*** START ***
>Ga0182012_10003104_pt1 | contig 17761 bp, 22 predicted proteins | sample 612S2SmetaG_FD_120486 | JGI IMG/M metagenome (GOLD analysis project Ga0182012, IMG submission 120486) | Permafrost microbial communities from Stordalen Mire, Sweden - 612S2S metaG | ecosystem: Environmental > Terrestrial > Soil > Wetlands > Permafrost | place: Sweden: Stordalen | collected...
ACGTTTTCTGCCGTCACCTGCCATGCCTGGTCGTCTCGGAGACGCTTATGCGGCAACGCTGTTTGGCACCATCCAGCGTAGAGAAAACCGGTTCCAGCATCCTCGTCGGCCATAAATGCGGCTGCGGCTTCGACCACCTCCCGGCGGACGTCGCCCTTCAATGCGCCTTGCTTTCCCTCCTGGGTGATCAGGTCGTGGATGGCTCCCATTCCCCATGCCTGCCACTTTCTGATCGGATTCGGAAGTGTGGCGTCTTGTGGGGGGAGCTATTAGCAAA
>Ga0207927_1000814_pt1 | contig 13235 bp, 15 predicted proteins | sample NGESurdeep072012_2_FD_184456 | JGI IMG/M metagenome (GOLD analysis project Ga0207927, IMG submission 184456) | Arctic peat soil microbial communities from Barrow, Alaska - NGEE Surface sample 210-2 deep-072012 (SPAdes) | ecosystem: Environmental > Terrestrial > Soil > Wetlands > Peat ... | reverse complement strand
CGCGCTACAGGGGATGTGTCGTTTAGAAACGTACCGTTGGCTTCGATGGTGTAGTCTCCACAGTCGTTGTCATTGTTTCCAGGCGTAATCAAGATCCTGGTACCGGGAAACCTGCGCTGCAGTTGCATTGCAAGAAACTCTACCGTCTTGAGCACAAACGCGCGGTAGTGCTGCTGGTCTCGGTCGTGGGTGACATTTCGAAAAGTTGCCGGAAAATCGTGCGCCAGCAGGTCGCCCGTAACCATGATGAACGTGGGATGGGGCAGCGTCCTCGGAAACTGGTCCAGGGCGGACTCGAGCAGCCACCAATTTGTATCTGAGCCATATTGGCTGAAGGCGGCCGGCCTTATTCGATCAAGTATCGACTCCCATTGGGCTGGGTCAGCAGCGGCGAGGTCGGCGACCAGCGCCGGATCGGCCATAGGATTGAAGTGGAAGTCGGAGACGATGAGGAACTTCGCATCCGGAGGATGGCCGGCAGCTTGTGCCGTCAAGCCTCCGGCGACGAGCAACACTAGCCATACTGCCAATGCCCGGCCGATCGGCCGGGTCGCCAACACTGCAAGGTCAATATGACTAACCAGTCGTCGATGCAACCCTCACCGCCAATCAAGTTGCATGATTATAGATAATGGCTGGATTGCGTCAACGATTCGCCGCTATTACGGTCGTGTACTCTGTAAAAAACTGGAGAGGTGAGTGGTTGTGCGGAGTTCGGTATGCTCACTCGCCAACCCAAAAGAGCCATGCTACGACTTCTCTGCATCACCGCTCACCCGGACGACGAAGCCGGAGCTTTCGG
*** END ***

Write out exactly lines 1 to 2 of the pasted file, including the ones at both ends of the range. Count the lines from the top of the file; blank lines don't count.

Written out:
>Ga0182012_10003104_pt1 | contig 17761 bp, 22 predicted proteins | sample 612S2SmetaG_FD_120486 | JGI IMG/M metagenome (GOLD analysis project Ga0182012, IMG submission 120486) | Permafrost microbial communities from Stordalen Mire, Sweden - 612S2S metaG | ecosystem: Environmental > Terrestrial > Soil > Wetlands > Permafrost | place: Sweden: Stordalen | collected...
ACGTTTTCTGCCGTCACCTGCCATGCCTGGTCGTCTCGGAGACGCTTATGCGGCAACGCTGTTTGGCACCATCCAGCGTAGAGAAAACCGGTTCCAGCATCCTCGTCGGCCATAAATGCGGCTGCGGCTTCGACCACCTCCCGGCGGACGTCGCCCTTCAATGCGCCTTGCTTTCCCTCCTGGGTGATCAGGTCGTGGATGGCTCCCATTCCCCATGCCTGCCACTTTCTGATCGGATTCGGAAGTGTGGCGTCTTGTGGGGGGAGCTATTAGCAAA